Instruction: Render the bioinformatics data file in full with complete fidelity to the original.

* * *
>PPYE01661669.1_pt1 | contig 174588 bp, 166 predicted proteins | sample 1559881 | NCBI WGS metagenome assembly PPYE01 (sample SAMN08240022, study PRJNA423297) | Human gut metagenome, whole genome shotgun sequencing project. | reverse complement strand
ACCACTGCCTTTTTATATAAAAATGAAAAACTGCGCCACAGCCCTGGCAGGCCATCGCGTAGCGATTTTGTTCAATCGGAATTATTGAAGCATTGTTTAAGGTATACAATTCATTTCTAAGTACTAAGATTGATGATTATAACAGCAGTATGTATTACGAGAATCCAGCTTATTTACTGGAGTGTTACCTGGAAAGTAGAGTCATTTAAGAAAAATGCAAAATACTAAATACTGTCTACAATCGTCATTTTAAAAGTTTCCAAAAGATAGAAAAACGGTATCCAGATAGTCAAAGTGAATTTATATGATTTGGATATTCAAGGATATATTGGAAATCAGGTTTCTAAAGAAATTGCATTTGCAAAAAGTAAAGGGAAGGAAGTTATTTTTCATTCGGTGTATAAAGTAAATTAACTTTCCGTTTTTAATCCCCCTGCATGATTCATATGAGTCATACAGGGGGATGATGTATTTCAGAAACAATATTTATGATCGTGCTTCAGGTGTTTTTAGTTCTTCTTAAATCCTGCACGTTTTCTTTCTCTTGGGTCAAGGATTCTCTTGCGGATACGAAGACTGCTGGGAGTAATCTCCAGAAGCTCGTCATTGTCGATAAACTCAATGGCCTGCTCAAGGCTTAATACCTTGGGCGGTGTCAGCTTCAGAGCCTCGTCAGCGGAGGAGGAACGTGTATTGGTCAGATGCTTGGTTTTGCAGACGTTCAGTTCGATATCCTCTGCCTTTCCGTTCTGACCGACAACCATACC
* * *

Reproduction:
>PPYE01661669.1_pt1 | contig 174588 bp, 166 predicted proteins | sample 1559881 | NCBI WGS metagenome assembly PPYE01 (sample SAMN08240022, study PRJNA423297) | Human gut metagenome, whole genome shotgun sequencing project. | reverse complement strand
ACCACTGCCTTTTTATATAAAAATGAAAAACTGCGCCACAGCCCTGGCAGGCCATCGCGTAGCGATTTTGTTCAATCGGAATTATTGAAGCATTGTTTAAGGTATACAATTCATTTCTAAGTACTAAGATTGATGATTATAACAGCAGTATGTATTACGAGAATCCAGCTTATTTACTGGAGTGTTACCTGGAAAGTAGAGTCATTTAAGAAAAATGCAAAATACTAAATACTGTCTACAATCGTCATTTTAAAAGTTTCCAAAAGATAGAAAAACGGTATCCAGATAGTCAAAGTGAATTTATATGATTTGGATATTCAAGGATATATTGGAAATCAGGTTTCTAAAGAAATTGCATTTGCAAAAAGTAAAGGGAAGGAAGTTATTTTTCATTCGGTGTATAAAGTAAATTAACTTTCCGTTTTTAATCCCCCTGCATGATTCATATGAGTCATACAGGGGGATGATGTATTTCAGAAACAATATTTATGATCGTGCTTCAGGTGTTTTTAGTTCTTCTTAAATCCTGCACGTTTTCTTTCTCTTGGGTCAAGGATTCTCTTGCGGATACGAAGACTGCTGGGAGTAATCTCCAGAAGCTCGTCATTGTCGATAAACTCAATGGCCTGCTCAAGGCTTAATACCTTGGGCGGTGTCAGCTTCAGAGCCTCGTCAGCGGAGGAGGAACGTGTATTGGTCAGATGCTTGGTTTTGCAGACGTTCAGTTCGATATCCTCTGCCTTTCCGTTCTGACCGACAACCATACC